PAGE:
The tall grasses lining Mitchell Avenue are a sign of Tinker Air Force Base rebuilding a robust, native ecosystem to benefit everyone who lives and works on and off the installation.
Tinker is restoring land back to its original prairie, and though it is a different approach to managing urban land, it is making the base much more resilient and beneficial for years to come.
“We are trying to be responsible land stewards as the American public would expect us to be. We can’t just continue to take. At some point we have to replace what we’ve taken so we can keep the environment healthy. This translates into mission-related benefits such as keeping wildlife species from going into decline and becoming listed as threatened or endangered, which can complicate the Air Force mission,” said John Krupovage, Natural Resources manager.
The prairie restoration is intentional and, according to Krupovage, serves three primary purposes: It mitigates the loss of green space due to the KC-46 construction site; it serves to reduce maintenance costs of having to mow large areas of grass; and it restores floodplain functions and values.”
Much of the land going back to prairie previously had houses and high-maintenance lawns. Converting to prairie reduces grounds maintenance costs and is just a smarter way of managing these land areas, Krupovage said.
Krupovage added that healthy native vegetation helps rebuild the food chain for species that are stressed by poor habitat conditions.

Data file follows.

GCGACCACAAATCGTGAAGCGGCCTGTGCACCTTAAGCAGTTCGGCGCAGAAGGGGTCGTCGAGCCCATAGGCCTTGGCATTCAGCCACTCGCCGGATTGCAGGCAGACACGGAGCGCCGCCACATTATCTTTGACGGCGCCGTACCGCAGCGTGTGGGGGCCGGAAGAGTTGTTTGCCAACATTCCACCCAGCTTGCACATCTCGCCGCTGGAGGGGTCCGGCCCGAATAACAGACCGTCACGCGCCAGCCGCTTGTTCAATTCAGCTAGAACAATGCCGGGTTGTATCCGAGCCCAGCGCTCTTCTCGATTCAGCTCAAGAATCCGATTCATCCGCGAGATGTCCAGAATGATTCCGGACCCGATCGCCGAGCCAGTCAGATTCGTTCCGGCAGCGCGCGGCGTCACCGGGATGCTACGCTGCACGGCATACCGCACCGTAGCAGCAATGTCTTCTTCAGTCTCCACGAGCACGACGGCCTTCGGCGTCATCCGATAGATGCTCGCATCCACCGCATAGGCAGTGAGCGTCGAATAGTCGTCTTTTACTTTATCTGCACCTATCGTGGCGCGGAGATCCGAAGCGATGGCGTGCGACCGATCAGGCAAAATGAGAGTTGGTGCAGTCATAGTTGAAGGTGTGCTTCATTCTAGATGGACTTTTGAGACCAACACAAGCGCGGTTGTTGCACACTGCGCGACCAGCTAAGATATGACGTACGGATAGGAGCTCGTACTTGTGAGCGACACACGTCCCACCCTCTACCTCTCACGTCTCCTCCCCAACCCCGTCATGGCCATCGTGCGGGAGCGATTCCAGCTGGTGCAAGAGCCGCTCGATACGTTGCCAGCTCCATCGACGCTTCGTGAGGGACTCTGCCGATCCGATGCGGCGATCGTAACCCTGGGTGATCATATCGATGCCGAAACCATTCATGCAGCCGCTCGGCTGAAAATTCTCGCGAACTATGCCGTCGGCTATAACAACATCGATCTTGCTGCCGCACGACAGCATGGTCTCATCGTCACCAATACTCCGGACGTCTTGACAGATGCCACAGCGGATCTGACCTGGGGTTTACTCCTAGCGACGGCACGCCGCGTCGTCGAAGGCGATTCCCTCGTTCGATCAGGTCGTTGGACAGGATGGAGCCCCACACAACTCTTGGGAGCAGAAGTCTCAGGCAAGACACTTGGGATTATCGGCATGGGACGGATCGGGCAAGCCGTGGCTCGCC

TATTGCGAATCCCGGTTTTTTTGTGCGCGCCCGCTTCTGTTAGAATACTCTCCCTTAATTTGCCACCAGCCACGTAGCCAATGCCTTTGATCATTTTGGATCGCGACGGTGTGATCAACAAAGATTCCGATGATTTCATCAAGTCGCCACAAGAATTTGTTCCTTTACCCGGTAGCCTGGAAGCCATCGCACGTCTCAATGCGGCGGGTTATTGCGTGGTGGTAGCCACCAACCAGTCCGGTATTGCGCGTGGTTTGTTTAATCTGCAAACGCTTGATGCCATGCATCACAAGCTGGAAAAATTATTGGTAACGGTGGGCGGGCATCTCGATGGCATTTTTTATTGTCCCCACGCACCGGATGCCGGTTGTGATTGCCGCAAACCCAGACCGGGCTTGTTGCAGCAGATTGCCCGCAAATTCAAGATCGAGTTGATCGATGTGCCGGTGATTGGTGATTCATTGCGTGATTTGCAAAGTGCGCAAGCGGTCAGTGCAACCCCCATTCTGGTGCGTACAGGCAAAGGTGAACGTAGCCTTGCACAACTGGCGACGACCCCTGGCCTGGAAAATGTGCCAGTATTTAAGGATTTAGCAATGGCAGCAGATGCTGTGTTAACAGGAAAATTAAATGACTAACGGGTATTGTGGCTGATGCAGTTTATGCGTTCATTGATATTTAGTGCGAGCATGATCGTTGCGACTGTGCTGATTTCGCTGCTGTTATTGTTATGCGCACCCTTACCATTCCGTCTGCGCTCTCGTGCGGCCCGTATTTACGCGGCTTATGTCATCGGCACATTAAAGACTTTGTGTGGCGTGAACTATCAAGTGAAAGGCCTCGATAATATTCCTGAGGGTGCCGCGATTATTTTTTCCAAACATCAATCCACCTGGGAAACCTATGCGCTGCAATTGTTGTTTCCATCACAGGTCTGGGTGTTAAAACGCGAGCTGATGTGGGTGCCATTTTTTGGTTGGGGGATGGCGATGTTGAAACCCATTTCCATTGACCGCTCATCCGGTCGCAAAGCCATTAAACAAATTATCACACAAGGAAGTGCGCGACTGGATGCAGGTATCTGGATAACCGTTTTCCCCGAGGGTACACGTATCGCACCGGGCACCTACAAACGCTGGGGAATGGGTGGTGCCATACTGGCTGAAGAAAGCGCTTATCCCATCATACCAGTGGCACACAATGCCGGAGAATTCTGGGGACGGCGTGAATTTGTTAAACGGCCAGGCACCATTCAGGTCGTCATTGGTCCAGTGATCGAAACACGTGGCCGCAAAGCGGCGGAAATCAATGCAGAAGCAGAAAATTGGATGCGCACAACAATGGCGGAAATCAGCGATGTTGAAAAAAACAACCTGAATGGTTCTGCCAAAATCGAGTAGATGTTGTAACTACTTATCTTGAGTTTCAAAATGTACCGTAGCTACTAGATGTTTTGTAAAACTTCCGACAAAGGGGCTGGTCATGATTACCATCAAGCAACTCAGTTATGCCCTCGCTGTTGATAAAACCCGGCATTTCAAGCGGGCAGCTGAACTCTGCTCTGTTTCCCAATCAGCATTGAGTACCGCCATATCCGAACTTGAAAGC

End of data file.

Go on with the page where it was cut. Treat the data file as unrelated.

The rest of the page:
Tall grass acts as a natural water filter, which improves water quality. The grasses shade the water and keep it cool. Cooler water provides a better habitat for fish and other wildlife which use the stream.
This way of managing the land makes Tinker AFB more resilient. According to Krupovage, the land is being managed in part to meet requirements of Federal Executive Order 11988, which mandate restoration of floodplain functions and values such as floodwater attenuation, filtering water pollutants and linking fragmented natural areas.
“Tinker is also being a good neighbor to Midwest City, by managing its floodplains properly. When it rains, the Tinker water runoff needs somewhere to go or it would flood the city downstream,” said Krupovage. “By providing that floodwater detention space on Tinker, we are not making Midwest City’s flood problems worse.
“A healthy prairie is pretty beautiful,” said Krupovage. “It takes time to transition from mowed Bermuda grass turf and weeds to prairie. Using practices such as prescribed burning will take us there. Ultimately it will mature and grow to be attractive.”
The Air Force is committed to preserving and protecting the natural environment as it accomplishes its military mission. The conservation of natural resources and the completion of restoration efforts is one way Tinker AFB is remaining good stewards of the environment.